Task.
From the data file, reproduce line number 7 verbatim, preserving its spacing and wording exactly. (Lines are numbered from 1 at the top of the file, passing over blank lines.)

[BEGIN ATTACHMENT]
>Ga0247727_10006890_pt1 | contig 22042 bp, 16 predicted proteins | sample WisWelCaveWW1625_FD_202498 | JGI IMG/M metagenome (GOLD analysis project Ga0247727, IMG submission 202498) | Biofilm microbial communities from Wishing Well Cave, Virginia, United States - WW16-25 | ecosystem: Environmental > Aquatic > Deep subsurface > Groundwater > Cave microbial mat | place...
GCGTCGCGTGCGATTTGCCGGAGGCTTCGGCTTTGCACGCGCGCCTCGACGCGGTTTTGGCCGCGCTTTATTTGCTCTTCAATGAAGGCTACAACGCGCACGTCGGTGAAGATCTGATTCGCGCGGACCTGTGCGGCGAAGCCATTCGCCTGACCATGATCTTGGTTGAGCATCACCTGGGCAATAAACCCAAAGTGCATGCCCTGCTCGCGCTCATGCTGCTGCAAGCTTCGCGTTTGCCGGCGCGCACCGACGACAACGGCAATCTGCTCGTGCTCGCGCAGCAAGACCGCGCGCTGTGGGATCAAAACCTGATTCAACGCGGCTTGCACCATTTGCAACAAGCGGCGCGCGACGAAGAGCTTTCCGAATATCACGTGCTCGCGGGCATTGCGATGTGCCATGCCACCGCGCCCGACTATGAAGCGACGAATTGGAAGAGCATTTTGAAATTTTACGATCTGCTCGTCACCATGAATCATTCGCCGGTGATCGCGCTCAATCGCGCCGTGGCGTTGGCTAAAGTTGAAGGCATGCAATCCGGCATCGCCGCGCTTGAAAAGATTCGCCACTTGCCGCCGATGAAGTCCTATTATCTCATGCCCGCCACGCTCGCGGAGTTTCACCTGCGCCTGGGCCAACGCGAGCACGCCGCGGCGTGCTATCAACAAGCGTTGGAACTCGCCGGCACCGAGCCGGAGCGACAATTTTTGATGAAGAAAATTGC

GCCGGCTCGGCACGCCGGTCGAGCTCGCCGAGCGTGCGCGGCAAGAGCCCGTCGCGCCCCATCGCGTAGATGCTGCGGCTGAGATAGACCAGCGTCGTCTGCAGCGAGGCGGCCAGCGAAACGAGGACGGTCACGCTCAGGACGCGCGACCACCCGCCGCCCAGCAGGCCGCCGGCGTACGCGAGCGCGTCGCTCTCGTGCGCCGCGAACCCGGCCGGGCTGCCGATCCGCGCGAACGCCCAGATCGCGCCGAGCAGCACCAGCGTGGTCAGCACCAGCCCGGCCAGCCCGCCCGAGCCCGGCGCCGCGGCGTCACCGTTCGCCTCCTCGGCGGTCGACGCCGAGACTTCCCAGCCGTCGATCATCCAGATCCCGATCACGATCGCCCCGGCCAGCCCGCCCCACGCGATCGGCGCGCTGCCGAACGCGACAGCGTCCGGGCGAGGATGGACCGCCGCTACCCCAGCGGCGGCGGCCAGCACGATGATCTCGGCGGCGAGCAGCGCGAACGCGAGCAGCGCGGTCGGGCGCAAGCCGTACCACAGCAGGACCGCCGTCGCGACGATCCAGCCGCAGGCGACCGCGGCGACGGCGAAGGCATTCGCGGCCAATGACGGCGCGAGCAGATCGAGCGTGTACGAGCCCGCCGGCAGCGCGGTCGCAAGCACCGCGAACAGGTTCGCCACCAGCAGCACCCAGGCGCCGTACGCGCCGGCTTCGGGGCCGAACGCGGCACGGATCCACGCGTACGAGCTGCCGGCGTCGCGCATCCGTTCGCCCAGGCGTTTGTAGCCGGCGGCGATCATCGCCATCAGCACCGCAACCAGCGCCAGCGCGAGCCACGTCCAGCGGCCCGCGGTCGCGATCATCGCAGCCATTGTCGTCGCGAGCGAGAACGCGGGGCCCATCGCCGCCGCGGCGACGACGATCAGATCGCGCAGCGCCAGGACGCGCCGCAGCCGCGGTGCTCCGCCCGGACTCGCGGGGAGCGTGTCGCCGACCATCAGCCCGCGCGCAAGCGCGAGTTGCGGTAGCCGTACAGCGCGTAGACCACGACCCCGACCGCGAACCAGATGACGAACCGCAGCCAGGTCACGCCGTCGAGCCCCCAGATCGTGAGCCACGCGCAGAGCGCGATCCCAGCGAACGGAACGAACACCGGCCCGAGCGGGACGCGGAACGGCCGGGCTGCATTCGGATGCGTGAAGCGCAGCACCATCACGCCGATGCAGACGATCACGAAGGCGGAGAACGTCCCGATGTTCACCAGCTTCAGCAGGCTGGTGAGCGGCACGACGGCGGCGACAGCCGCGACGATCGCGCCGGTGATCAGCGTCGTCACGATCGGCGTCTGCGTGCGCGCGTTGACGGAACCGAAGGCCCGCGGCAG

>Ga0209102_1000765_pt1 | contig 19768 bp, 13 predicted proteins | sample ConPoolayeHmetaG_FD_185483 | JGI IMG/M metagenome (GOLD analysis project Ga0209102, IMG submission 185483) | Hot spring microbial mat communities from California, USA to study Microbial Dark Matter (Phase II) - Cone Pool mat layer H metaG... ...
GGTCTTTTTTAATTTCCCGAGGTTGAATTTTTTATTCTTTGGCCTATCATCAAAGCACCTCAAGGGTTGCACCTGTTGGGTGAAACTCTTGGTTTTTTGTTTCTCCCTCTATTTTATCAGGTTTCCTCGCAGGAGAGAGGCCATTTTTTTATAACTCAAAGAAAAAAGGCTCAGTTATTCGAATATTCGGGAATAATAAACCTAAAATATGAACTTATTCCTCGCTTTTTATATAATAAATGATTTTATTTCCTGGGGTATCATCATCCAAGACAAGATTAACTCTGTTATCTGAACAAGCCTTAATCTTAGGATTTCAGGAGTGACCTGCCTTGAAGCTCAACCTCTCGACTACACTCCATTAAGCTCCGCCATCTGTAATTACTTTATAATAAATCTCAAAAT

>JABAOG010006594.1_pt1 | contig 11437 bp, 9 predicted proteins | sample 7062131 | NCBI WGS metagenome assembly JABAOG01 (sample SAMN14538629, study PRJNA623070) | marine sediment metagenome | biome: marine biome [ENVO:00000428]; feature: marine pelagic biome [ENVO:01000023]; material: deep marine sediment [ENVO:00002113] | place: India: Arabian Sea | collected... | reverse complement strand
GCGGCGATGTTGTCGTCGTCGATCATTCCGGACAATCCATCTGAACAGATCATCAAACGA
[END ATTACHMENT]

GCGGCGATGTTGTCGTCGTCGATCATTCCGGACAATCCATCTGAACAGATCATCAAACGA